If you consider that the 7-day week only contains 168 hours – and that most adults are working far more than the average 40 hours a week – it is easy to appreciate the challenge of managing demands from work, family and other roles. So, though I’m tempted to consider this experience my unique struggle, it’s clear that work-family conflict is prevalent, and navigating it rightfully spurs a great deal of discussion.
For organizations, understanding how their employees experience and manage their work- life demands – and incorporating practices to aid them in these endeavors – is relevant to their bottom-line performance. Consider Patagonia, for example. They allow their employees to set their own hours, lock the company headquarters at 8 PM and on weekends, and have an onsite child development center. The Washington Post reports that they’ve tripled their profits since 2008 and experience minimal turnover.
But achieving work-life balance is complicated, and can’t be addressed with a one-size-fits-all approach. In an earlier blog post on the increasing prevalence of work-life blending, we referenced individual preferences in handling work and personal role demands. People have different “boundary management styles,” meaning my perception of a satisfying balance might not be the same as yours. And, as I learned through a quick office survey, neither style seems to have it fully figured out.
Are you an Integrator or a Segmentor?
I’m an Integrator – I manage the demands of my work and home roles by blending them together. I use the thirty free minutes I have just before teaching to pay bills, or schedule an oil change, and then later in the evening do a simple work-related task while watching TV.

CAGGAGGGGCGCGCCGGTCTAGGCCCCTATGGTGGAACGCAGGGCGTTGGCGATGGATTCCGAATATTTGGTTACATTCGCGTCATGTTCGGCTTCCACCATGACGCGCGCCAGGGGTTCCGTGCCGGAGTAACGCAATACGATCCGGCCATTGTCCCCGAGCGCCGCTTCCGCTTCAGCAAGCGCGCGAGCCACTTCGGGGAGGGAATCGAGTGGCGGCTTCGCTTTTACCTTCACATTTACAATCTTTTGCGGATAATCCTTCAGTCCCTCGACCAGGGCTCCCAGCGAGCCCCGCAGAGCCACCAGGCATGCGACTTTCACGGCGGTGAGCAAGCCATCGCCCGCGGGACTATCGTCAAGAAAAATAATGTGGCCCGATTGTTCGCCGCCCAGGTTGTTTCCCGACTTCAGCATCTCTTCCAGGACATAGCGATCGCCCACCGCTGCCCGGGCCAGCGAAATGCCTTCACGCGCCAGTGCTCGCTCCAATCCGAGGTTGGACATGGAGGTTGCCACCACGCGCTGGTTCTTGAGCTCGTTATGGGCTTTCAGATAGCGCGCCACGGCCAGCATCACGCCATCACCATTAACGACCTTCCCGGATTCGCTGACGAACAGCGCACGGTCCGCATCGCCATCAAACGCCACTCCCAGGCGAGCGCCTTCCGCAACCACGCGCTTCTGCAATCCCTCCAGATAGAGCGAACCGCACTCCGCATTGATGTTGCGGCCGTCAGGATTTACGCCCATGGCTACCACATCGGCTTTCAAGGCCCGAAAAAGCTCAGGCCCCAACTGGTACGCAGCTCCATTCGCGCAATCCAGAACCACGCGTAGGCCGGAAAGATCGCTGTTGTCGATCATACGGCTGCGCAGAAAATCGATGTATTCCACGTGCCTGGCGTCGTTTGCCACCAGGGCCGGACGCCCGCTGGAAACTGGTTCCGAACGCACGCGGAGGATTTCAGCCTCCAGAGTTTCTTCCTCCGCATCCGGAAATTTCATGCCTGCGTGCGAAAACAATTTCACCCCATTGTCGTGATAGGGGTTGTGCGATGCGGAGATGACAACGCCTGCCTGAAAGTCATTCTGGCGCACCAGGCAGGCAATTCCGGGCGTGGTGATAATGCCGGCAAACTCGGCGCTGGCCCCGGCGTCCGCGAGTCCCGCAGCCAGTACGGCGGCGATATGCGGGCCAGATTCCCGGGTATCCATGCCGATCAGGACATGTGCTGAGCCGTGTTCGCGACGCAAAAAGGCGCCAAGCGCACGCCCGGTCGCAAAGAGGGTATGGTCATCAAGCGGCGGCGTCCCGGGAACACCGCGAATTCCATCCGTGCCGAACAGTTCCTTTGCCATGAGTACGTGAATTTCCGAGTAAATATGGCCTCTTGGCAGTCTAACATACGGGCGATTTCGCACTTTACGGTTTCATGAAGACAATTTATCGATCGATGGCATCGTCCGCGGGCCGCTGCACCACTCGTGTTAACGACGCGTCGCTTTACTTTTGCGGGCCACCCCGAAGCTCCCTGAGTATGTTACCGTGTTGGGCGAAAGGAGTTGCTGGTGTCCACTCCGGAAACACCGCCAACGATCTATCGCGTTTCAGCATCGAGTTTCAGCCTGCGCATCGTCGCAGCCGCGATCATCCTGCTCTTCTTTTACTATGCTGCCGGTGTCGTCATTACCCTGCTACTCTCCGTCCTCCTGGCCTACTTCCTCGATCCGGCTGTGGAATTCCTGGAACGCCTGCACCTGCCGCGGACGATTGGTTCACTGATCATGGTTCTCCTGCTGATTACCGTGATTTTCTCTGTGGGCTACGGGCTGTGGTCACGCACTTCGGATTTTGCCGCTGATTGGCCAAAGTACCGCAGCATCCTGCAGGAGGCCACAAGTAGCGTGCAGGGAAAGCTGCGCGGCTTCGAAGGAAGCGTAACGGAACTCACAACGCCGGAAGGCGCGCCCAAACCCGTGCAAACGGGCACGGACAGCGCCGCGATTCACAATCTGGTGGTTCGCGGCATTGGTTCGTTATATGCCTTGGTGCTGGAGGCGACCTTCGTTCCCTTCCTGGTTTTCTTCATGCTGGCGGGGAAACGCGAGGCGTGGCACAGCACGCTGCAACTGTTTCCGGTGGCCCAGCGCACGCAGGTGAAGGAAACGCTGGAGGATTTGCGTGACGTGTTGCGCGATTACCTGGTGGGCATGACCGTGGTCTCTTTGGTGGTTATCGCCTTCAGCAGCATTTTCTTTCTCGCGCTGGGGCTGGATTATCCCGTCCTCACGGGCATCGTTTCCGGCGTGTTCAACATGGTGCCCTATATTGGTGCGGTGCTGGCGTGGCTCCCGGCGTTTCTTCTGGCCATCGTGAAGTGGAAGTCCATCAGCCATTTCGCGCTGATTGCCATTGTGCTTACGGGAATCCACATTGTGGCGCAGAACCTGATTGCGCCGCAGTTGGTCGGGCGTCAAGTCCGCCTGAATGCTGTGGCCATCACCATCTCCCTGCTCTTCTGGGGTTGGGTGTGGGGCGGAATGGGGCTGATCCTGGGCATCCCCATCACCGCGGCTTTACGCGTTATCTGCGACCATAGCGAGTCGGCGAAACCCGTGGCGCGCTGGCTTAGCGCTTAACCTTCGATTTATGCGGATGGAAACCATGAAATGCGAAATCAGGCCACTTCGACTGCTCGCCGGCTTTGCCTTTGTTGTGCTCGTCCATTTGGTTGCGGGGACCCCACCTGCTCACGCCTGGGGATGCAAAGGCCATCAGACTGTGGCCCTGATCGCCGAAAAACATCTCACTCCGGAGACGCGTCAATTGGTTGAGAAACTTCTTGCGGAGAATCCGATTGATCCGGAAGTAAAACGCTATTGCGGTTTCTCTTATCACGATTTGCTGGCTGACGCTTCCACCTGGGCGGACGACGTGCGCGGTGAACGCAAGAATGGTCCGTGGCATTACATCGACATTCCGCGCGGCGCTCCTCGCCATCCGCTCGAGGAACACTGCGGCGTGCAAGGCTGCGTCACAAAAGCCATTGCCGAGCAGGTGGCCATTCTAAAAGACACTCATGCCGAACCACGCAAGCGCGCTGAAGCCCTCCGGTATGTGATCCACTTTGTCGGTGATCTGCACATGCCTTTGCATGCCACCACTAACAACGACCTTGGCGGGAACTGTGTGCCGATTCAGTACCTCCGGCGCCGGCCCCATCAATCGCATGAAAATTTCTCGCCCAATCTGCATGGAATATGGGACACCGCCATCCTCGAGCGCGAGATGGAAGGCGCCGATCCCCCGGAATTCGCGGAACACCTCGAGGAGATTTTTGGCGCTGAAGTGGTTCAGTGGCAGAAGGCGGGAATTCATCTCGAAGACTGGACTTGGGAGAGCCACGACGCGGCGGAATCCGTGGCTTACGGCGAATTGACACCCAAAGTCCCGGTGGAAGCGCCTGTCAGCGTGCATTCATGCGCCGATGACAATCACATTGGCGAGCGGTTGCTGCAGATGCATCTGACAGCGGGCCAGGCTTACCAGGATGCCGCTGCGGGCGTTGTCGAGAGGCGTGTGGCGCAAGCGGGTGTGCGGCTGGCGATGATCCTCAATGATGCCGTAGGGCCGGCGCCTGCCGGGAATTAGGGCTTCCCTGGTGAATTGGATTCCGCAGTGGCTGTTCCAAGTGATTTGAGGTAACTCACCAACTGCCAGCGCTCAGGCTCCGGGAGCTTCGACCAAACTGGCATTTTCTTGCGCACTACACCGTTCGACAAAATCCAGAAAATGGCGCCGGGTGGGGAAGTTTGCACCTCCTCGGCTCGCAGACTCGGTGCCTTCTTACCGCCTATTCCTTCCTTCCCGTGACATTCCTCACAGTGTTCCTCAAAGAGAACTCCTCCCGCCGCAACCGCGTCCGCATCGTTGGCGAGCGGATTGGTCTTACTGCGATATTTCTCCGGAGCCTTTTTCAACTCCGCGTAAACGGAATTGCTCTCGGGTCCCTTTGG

I am in good company amongst my colleagues – 40% of us would be characterized as Integrators (with a preference for blending work and personal life), while 47% identify as predominantly Segmentors (with a preference of separating the two); 13% don’t have a strong preference for either style.
These boundary management styles are considered to operate on a continuum, with Integrators on one end and Segmentors on the other. Research suggests that strategies related to each preference may have different implications for experiences with work-family conflict and other stress-related outcomes. When determining your style, consider what best fits all your roles. Integration may not work as well when it runs into family time, whereas those with a side hustle may find it a time-saver to check emails for both jobs at once.
Strategies for Integrators, Segmentors, and Everyone In Between
My colleagues’ approaches to managing boundaries in their own lives certainly map onto these orientations. For example, another Integrator at our firm uses one calendar for all responsibilities – it helps him make good time management decisions and prevents over-scheduling. Segmentors, on the other hand, utilize strategies such as turning off email notifications outside of work, using out-of-office email notifications when on vacation, and not bringing work home in their efforts to manage both roles.